Stranded wind farm workers airlifted to safety
Three workmen have been airlifted to safety after their vehicle became stuck in deep snow near a wind farm site in the Highlands.
The contractors were involved in work in Glen Doe to connect the site of the 66-turbine Stronelairg Wind Farm project to the electricity network.
The men got stuck while travelling between a satellite building and the project's main accommodation area.
A helicopter reached them at 17:30 and they were found safe and well.
Cairngorms Mountain Rescue Team had earlier been dispatched to help.
The incident came during a period of challenging winter conditions in the Highlands.
High winds and snow had earlier prevented the coastguard helicopter from assisting Cairngorm MRT.
Glen Doe, above Fort Augustus at Loch Ness, is the location of a hydro-electric scheme and the site of wind farm project.
Over the past 24 hours, winds have gusted to more than 100mph in the Cairngorms.
There have also been lightning strikes on Scotland's west coast.
Earlier, police warned of hazardous driving conditions caused by snow, ice and gusting wind on stretches of the A82 and A9 in the Highlands.
A Met Office yellow warning for snow and ice is in place across much of the Highlands until 10:00 on Friday.
The difficult driving conditions saw a car end up on its roof on the A82.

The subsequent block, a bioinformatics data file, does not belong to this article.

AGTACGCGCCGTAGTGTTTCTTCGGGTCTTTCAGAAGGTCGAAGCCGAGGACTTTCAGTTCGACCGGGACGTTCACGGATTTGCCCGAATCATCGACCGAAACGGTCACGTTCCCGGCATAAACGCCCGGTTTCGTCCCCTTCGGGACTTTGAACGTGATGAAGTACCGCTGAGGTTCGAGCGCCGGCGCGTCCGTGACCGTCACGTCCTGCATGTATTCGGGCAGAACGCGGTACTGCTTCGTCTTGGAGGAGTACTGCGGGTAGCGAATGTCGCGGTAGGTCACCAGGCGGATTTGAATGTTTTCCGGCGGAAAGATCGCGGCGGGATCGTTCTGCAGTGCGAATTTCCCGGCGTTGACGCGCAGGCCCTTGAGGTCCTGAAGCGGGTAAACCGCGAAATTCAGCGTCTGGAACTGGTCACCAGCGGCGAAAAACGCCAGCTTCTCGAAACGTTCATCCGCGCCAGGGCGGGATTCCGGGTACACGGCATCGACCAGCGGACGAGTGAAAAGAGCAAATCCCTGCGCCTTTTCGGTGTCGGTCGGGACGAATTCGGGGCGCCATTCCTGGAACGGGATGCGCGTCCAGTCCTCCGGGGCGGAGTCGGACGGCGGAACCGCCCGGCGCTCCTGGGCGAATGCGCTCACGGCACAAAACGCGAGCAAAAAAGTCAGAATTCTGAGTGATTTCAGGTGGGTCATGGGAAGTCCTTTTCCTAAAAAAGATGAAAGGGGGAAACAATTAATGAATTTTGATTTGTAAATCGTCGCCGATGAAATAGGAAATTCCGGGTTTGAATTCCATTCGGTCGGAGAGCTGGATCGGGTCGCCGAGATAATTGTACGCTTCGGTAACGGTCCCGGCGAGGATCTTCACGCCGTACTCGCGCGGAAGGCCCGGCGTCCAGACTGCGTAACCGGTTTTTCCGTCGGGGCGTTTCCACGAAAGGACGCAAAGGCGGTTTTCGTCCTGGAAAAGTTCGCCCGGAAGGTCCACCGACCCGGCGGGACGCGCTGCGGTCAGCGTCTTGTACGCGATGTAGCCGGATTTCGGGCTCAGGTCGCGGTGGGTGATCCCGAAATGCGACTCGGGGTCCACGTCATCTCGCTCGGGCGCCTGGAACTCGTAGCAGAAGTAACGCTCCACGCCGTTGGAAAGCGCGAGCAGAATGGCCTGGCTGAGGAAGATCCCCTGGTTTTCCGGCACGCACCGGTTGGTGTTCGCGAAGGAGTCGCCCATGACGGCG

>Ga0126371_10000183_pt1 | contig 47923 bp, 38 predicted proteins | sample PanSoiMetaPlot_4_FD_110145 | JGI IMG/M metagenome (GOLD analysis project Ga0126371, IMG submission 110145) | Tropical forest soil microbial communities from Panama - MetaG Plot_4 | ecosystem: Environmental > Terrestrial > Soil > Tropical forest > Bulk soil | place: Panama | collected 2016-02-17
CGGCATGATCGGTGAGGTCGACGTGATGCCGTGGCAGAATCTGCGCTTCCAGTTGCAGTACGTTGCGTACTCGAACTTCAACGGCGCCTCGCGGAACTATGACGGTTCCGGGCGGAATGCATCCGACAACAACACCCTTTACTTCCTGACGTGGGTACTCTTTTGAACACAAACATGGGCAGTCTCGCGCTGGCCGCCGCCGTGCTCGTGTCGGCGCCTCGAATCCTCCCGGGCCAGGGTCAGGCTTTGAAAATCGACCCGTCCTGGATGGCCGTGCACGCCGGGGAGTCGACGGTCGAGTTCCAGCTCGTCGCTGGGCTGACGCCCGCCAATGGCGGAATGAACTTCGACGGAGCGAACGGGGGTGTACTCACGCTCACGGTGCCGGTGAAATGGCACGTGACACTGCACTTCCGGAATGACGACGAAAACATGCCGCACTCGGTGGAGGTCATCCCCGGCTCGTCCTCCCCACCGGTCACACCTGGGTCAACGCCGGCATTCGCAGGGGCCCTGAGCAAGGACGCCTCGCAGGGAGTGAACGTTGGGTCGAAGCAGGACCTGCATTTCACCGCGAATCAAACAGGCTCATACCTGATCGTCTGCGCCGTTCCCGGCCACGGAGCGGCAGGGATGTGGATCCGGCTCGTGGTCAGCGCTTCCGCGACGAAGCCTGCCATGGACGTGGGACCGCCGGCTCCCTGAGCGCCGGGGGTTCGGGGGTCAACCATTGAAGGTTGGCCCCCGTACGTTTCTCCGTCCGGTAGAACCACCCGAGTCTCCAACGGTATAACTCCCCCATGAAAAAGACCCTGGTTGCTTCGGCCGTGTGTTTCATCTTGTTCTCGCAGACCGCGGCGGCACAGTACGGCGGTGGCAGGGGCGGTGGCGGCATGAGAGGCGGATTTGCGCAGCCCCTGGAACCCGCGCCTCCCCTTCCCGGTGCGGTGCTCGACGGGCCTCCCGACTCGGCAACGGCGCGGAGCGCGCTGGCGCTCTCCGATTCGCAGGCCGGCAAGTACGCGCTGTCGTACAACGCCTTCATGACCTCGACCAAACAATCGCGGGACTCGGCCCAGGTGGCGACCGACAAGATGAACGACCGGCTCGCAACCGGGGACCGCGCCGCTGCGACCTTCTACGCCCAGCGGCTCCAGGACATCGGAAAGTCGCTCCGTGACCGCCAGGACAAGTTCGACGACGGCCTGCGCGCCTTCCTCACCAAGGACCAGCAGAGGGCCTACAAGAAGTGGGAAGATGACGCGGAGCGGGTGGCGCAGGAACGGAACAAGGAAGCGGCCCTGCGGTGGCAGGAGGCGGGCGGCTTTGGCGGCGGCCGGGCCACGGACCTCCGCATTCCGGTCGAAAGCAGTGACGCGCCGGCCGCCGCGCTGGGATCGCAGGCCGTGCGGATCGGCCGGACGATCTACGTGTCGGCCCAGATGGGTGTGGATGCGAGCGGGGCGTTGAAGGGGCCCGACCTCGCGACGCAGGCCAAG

Snow gates on several high level routes were closed for a time, including Banchory to Fettercairn and on the A93 at Spittal of Glenshee.
Specialist machinery was brought in to reopen the A93, including a cutter snow blower to deal with deep drifts of snow.
High winds have also been affecting the Kessock Bridge at Inverness and the Skye Bridge, while Police Scotland warned of "pockets of bad weather" were affecting travel on roads in Dumfries and Galloway.
The weather was also affecting traffic on the A82 in Glen Coe and on stretches of the A9 in the Highlands and Perthshire.
The storm force winds were detected on Wednesday by the Scottish Avalanche Information Service (SAIS) in the range's northern mountains.
The lightning strikes, accompanied by snow and heavy rain, were widespread on the west Highland coast.
CairnGorm Mountain ski centre said the stormy weather was affecting its phone lines.
Staff said gusts of up to 70mph had been recorded at the centre's top station, along with a temperature of -7C.
There have also been heavy snowfalls, with the high winds causing snow to build up in some places.
CairnGorm Mountain said there were drifts "as big as cliffs" in some areas.
Wednesday night's lightning could be seen from Kyleakin on Skye, Kyle of Lochalsh and also in West Ross, including Ullapool.
There were further periods of lightning reported in Torridon on Thursday.